Survive Your Holiday Trip with These Tips

  • December 10, 2014
  • Fran Stephenson
  • 5 min read

Christmas in San Antonio by Nan PalmeroThanksgiving was a warm-up to the big Christmas trip for many travelers.  With the peak travel period just weeks away, it’s time to look for some serious coping skills for the trip.

Traveling this time of year is stressful.  More than 46 million Americans traveled for the Thanksgiving holiday this year according to AAA. Based on statistics from last year’s Christmas season, double that amount will be “en route” for December and January. With fuel prices way down, it  just might be a record year for travel. There are bound to be weather issues, crowds and unexpected surprises during the journey, but it don’t let that ruin the trip.  Here’s real advice from some seasoned travelers, including me.

Tips for the Plane Ride 

Take zippered plastic bags–fill them with a change of clothes for you or your kids and later, they can transition to laundry bags or to contain wet things or trash.

Carry on your essentials—your toothbrush, one or two days’ worth of medications and a change of clothes will hold you over if your checked baggage is lost.

Travel Wipes – Lots of them.  For you, for your kids, for dubious-looking surfaces along the way.

Tips for the Car Trip

Window clings are great for the car (or plane) window and kids can color the surface safely.

Stickers to Count down the Time—this is brilliant! My friend Christie puts stickers on the visor, one for every 30 minutes their family will travel, then removes them as the time passes. Great visual for kids to manage the “are we there yet?” syndrome.

Always have an Activity Bag.  I have seen numerous parents traveling by car and plane who may have remembered diapers and the pacifier but expect their kids to sit quietly for hours!  The Huyse family has a “go bag” with activities, books and toys that the kids have never seen before. The Pfitzenmaier family wraps them in foil, so the unwrapping becomes part of the fun.  These don’t have to be expensive, just new to “them.”  This is true for adults too. Don’t forget books, crossword and Sudoku books to keep your brain engaged.

Tips for the REALLY LONG Plane Ride

My family has a ton of personal experience with this phenomenon.  With half of our family in Australia, we’ve made the trip from the US to Australia (and the reverse) more than a dozen times.  It usually involves 3 or more airplanes and 14-24 hours of travel (the beaches are WORTH it!).  This involves a different set of coping skills entirely.The author and her son getting ready for a long plane trip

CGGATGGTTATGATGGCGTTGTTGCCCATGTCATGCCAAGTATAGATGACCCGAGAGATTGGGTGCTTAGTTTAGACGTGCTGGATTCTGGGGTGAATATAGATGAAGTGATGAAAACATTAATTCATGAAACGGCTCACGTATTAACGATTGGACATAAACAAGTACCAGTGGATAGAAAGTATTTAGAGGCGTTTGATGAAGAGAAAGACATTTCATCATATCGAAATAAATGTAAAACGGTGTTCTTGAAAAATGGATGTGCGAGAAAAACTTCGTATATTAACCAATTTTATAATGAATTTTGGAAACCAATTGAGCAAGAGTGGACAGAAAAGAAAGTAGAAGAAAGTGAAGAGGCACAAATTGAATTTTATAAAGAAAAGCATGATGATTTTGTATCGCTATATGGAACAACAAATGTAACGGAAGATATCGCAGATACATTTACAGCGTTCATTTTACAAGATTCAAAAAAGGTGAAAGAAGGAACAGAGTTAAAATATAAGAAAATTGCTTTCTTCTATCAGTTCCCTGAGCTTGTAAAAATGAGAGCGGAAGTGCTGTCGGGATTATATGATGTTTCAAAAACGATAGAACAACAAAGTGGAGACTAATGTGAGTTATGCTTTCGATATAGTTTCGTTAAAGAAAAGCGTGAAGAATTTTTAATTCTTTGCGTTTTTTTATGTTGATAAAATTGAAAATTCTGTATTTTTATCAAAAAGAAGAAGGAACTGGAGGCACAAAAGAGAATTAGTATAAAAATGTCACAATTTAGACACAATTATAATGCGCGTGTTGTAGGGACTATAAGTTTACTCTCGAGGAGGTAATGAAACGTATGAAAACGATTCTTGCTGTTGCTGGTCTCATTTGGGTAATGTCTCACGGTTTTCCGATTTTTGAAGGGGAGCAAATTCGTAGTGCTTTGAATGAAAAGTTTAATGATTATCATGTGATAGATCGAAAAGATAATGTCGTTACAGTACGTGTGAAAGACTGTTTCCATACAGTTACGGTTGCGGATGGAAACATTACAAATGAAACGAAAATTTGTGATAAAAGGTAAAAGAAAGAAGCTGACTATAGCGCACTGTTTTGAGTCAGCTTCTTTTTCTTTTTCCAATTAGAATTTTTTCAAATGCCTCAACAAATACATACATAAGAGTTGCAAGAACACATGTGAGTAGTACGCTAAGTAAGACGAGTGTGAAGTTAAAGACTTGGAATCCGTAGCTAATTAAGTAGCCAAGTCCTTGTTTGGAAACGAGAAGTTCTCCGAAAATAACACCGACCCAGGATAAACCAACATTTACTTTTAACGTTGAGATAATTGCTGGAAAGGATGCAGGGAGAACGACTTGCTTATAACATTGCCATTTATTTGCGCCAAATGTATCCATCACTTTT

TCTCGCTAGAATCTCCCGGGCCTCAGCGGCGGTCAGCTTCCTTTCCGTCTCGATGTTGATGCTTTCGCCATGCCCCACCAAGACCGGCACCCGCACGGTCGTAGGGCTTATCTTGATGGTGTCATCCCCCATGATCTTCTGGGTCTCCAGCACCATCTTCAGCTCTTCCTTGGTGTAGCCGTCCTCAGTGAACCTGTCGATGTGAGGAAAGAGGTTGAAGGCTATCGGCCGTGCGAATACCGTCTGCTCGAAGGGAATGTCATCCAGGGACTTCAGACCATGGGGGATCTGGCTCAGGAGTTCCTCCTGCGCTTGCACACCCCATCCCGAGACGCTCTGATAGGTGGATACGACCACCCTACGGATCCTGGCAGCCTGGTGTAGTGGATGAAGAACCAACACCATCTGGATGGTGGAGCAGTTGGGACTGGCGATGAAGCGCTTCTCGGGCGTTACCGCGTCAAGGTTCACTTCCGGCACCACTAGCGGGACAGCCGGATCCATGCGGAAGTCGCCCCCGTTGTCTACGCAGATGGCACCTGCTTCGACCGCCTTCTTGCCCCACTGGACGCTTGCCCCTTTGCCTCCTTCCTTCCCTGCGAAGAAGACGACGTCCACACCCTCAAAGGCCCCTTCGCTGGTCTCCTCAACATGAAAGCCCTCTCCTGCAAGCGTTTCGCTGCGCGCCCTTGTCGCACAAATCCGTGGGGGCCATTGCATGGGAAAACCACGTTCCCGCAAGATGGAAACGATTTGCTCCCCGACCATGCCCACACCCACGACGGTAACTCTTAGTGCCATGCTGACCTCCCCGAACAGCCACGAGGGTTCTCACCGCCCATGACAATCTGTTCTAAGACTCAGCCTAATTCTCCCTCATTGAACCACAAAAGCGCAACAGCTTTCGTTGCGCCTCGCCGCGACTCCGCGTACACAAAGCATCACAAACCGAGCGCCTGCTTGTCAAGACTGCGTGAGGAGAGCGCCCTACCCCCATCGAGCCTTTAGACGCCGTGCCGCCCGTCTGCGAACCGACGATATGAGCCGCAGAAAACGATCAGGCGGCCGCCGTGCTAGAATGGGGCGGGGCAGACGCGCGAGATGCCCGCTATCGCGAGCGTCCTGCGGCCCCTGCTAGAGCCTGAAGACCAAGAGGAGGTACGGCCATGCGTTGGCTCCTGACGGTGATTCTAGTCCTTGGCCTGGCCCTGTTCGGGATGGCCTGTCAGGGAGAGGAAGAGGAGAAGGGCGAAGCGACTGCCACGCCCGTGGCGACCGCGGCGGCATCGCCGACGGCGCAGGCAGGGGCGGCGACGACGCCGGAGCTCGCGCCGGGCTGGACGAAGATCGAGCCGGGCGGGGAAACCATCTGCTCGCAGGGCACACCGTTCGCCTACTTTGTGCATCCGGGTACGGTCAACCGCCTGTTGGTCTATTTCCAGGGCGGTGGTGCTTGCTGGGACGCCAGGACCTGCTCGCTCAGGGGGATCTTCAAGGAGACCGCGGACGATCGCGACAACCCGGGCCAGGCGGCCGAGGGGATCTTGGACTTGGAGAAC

Quick Change Artist — My husband takes a full change of clothes plus a wash cloth, towel and soap in his carry-on.  At the halfway point of the longest flight, he takes a “bush shower” (washed up in the sink).  The timing of this activity is essential.  If you wait until the flight attendants are serving breakfast, it’s too late because the line for the restrooms is LONG.

Books for Gifts – On one trip, I got a bunch of paperbacks from a used bookstore, read them on the plane, and then left them with people who hosted us during our trip. That was before e-readers, of course.

More Carry-on Essentials – For longer flights, you need more stuff. Ear plugs, eye mask, neck pillow, especially if you are traveling coach.

Take off your shoes – On really long flights at higher altitudes, your body actually swells. Taking off shoes and wearing slipper socks is far more comfortable.

Strike a pose – Check out the stretching exercises in the flight magazine and make sure you get up and move throughout the flight.

Packing and Organizing Before You Leave

There are plenty of resources for better packing and organizing, including a lot of video demonstrations which you can see at this link. But some of the best advice is always from friends. Here’s what mine had to say:

Learn to Chant – Lisa Lauf says every time you get to a checkpoint, a plane, etc., say to yourself “phone, computer, wallet, passport” so you don’t forget something (there’s probably a story there).

Clothes Make the Trip – Beth Graham packs “from the floor up”—shoes, socks, pants, underwear, shirt, etc. Also rolling is the universal anti-wrinkle treatment for clothes. Wear your bulkiest shoes so you can get more into your suitcase.

Travel Documents – lots of people recommend travel wallets which can be very useful. For a family, a snap shut plastic file folder will work too. Print out your maps and other confirmation numbers in case your cell service or wifi is spotty.

It’s about those Bags – Make sure they have wheels and if you can bring two, do it in case you take a side trip!

Don’t Forget – an extension cord, umbrella, scarf, coat. Oh and where you parked at the airport – write that down or take a picture with your phone so you can find your car when you return.

Pack Your Smile – If you do a little bit of planning, you’ll be able to relax and enjoy the experience.  Merry Christmas and happy travels this season.

Many thanks to friends and colleagues who contributed ideas for this story, including:  Kami Watson Huyse, Jennifer Duplantis, Julie Pippert, Alysia Cook, Katie Hornstrom, Debi Aronson Pfitzenmaier, Jennifer Hatton, Christie Goodman, Patty Constantin, Lisa Lauf Rooper, Jennifer Navarrete, Sheila Payson, Kristie Guthrie, Beth Graham, Taylor Williams and Melody Campbell Goeken.

Photo of Christmas and the Alamo by Nan Palmero.  See more of his work on Flickr.